Although yesterday’s fall in unemployment to a 32 year low of 4.2% is to be welcomed, there is no doubt it brings the question of whether the Reserve Bank will raise interest rates this year back to the top of the agenda.

Recent moderate wage growth and CPI data meant there was unanimous support among market economists for the RBA’s decision not to lift interest rates when it met on Tuesday this week.

But in the wake of yesterday’s strong jobs result, the market now has priced in a 55% chance of an interest rate rise by August, and 100% chance of a rise by November.

NAB economist James McKinlay says the market – and, no doubt, the RBA – will look closely at next month’s wages and CPI data for any sign of inflationary pressures.

“With the economy above trend growth we’d say capacity constraints are still flowing into the economy and that will just add to inflationary pressures over the next two to four months,” McKinlay says. “So although we don’t see the RBA raising rates in the short term at the moment, we think the RBA will wait and see whether CPI and wages figures continue to be subdued.”

Westpac economist Anthony Thompson says while wages growth has been tame so far, the strong labour market will support strong consumer confidence and household spending.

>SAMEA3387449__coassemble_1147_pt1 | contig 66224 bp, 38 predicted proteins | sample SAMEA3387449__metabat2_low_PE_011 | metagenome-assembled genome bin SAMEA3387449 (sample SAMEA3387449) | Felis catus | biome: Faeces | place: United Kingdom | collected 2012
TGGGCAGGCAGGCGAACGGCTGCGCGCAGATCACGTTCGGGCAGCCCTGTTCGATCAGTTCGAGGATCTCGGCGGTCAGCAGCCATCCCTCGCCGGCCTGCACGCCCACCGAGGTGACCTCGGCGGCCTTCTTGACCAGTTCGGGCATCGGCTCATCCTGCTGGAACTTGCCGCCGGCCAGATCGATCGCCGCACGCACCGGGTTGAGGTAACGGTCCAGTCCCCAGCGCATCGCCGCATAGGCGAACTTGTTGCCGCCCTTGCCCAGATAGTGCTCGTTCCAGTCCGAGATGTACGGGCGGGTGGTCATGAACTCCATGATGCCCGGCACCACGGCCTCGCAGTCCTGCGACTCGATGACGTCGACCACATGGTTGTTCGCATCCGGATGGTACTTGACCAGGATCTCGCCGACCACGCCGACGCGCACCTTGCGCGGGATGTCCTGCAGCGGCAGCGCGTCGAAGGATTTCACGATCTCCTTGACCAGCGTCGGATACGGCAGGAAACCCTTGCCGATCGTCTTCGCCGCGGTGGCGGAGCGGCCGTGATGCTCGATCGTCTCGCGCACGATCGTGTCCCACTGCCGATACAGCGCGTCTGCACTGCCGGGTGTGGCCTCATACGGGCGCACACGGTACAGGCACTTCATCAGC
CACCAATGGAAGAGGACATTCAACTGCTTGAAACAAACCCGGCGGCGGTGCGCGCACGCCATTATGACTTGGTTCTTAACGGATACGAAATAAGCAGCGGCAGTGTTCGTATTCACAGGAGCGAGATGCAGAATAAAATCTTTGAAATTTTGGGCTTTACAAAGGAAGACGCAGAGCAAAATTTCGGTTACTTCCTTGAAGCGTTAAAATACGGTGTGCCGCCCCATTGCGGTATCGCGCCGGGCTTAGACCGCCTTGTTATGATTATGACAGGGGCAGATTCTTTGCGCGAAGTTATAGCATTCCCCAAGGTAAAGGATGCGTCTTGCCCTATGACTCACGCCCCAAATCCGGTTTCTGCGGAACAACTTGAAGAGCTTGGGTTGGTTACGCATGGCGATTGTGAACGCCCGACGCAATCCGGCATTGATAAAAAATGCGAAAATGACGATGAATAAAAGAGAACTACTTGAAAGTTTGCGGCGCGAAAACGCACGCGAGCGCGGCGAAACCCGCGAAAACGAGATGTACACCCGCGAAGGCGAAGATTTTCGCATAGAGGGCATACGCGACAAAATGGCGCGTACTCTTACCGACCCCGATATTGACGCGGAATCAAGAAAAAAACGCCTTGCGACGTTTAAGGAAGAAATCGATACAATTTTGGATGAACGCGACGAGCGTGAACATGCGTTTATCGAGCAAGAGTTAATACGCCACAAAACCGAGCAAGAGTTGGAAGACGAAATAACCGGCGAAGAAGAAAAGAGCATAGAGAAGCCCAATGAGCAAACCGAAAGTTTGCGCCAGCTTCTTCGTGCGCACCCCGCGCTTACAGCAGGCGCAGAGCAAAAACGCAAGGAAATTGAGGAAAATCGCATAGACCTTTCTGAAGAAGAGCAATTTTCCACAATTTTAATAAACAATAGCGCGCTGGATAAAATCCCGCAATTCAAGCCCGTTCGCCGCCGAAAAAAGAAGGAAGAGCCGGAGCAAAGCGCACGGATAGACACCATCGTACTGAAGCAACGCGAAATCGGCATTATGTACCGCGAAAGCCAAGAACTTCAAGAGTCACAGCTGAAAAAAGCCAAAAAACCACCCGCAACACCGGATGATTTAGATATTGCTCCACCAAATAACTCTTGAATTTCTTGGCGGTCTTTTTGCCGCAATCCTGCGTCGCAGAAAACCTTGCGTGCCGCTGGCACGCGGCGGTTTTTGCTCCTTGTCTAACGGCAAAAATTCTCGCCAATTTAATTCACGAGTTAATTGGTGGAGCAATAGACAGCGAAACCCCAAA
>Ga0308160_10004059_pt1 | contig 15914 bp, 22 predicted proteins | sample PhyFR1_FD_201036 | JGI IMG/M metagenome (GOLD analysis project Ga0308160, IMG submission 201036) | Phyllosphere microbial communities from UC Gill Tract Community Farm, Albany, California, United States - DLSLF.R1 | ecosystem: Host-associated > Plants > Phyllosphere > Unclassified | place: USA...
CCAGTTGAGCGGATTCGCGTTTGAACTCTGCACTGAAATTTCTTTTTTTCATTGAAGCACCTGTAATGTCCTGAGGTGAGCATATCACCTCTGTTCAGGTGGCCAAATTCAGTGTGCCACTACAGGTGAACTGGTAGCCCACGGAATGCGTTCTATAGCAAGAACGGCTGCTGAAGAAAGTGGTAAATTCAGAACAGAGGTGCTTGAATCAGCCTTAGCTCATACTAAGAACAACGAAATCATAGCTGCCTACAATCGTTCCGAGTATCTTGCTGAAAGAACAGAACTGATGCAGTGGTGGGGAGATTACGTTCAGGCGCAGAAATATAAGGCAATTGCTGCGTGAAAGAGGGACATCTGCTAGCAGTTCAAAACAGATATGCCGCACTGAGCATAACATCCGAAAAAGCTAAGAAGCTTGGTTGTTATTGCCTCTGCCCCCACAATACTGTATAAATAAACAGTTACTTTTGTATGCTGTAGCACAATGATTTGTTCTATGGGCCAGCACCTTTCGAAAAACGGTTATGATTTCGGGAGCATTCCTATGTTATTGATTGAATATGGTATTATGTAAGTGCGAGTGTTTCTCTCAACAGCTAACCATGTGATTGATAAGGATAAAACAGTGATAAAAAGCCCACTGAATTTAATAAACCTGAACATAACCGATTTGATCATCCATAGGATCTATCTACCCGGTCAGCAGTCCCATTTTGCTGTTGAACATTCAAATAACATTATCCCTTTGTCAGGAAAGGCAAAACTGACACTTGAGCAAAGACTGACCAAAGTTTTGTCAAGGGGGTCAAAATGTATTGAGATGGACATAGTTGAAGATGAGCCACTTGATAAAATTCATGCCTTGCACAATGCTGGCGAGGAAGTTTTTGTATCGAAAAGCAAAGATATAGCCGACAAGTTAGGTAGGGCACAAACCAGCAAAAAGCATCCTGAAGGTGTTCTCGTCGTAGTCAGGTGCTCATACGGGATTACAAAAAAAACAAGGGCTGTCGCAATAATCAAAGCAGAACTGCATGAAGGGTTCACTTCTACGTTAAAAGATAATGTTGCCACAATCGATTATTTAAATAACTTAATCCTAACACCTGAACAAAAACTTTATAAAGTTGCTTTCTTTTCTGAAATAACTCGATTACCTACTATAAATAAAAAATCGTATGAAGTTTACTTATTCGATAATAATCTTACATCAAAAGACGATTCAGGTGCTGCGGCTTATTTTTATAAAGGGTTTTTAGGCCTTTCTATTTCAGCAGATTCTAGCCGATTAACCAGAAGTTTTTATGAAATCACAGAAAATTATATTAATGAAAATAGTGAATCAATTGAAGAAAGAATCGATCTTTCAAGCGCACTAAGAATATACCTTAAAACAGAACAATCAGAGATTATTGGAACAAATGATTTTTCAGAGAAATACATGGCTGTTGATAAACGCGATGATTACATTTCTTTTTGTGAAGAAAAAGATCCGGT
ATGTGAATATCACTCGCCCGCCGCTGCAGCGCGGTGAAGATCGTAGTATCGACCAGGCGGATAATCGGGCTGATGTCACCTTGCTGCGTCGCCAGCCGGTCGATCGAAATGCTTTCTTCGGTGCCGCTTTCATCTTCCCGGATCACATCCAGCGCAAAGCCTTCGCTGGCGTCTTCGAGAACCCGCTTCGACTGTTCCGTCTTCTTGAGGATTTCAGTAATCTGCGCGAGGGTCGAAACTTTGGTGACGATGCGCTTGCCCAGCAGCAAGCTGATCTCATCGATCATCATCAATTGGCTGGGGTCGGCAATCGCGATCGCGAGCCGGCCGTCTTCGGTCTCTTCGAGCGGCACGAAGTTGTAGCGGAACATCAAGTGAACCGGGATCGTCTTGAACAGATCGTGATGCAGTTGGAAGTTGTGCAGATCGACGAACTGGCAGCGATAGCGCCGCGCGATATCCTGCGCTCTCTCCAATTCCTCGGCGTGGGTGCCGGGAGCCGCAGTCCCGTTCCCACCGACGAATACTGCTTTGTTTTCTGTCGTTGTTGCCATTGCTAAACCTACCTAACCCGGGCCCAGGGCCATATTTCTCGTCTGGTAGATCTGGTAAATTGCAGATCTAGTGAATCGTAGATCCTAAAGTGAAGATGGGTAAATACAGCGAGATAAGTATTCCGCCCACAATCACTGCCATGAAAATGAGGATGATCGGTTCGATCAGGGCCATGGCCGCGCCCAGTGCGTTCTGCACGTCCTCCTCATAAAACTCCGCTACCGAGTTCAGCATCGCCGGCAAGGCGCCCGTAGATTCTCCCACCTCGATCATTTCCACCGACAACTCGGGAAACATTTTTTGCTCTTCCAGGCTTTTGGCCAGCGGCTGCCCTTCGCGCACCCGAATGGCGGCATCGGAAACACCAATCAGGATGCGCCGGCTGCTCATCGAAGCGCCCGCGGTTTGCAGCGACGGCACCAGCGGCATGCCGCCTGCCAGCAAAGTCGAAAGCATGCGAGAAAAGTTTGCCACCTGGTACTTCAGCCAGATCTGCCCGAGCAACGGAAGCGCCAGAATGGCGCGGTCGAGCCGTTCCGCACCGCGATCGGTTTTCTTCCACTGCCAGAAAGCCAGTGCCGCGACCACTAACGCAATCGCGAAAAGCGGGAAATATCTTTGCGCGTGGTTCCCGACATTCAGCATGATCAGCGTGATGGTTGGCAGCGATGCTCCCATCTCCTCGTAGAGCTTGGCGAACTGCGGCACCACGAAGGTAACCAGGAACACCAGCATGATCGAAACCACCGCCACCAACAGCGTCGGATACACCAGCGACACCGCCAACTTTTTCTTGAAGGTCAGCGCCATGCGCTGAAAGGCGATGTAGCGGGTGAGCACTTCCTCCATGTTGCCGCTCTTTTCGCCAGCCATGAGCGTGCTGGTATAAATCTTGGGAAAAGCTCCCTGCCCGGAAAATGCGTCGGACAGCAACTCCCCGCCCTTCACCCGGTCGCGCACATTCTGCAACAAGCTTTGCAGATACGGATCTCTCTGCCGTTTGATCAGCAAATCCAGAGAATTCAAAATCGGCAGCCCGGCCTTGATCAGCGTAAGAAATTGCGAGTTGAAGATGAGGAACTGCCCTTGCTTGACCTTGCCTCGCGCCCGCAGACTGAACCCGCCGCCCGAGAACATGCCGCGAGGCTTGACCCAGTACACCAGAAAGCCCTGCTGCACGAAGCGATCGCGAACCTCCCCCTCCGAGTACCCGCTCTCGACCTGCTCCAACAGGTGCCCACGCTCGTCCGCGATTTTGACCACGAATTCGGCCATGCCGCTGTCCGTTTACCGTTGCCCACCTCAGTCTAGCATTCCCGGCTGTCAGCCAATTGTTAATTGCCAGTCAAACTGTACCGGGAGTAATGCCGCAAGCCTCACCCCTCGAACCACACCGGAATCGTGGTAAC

“[The jobs figures] adds to the upside inflation risks into 2008, whether from wage inflation lifting cost pressures or household spending adding to demand pressures and pricing power, “ Thompson says.

– Mike Preston


Tassie, SA budgets

South Australian Treasurer Kevin Foley delivered a $337 million cut in payroll tax to business when he brought down the state budget last night.

The payroll tax rate will fall from 5.5% to 5.25% from 1 July, with a further 0.25% cut to come in the following year. Foley says this will reduce the South Australian payroll tax to the second lowest in the country.

The cut is the business centrepiece in a budget which, like the recent Queensland budget, takes on significant debt in order to fund big ticket infrastructure items. Hospitals get the biggest share in $4 billion worth of new infrastructure funding, funded by $1.3 billion in borrowing over the next four years.

The budget predicts economic growth of 4% in 2007-2008, with a forecast surplus of $30 million.

The Tasmanian budget was also brought down yesterday. Treasurer Michael Aird delivered a modest budget, with close to $1 billion for new infrastructure and new money for health and education.

Although economic growth in the state is set to grow 3.5% next year, the Tasmanian budget is forecast to fall in deficit by $39 million in 2007-2008.

– Mike Preston


Webby winner from Britain expands to Italy through franchising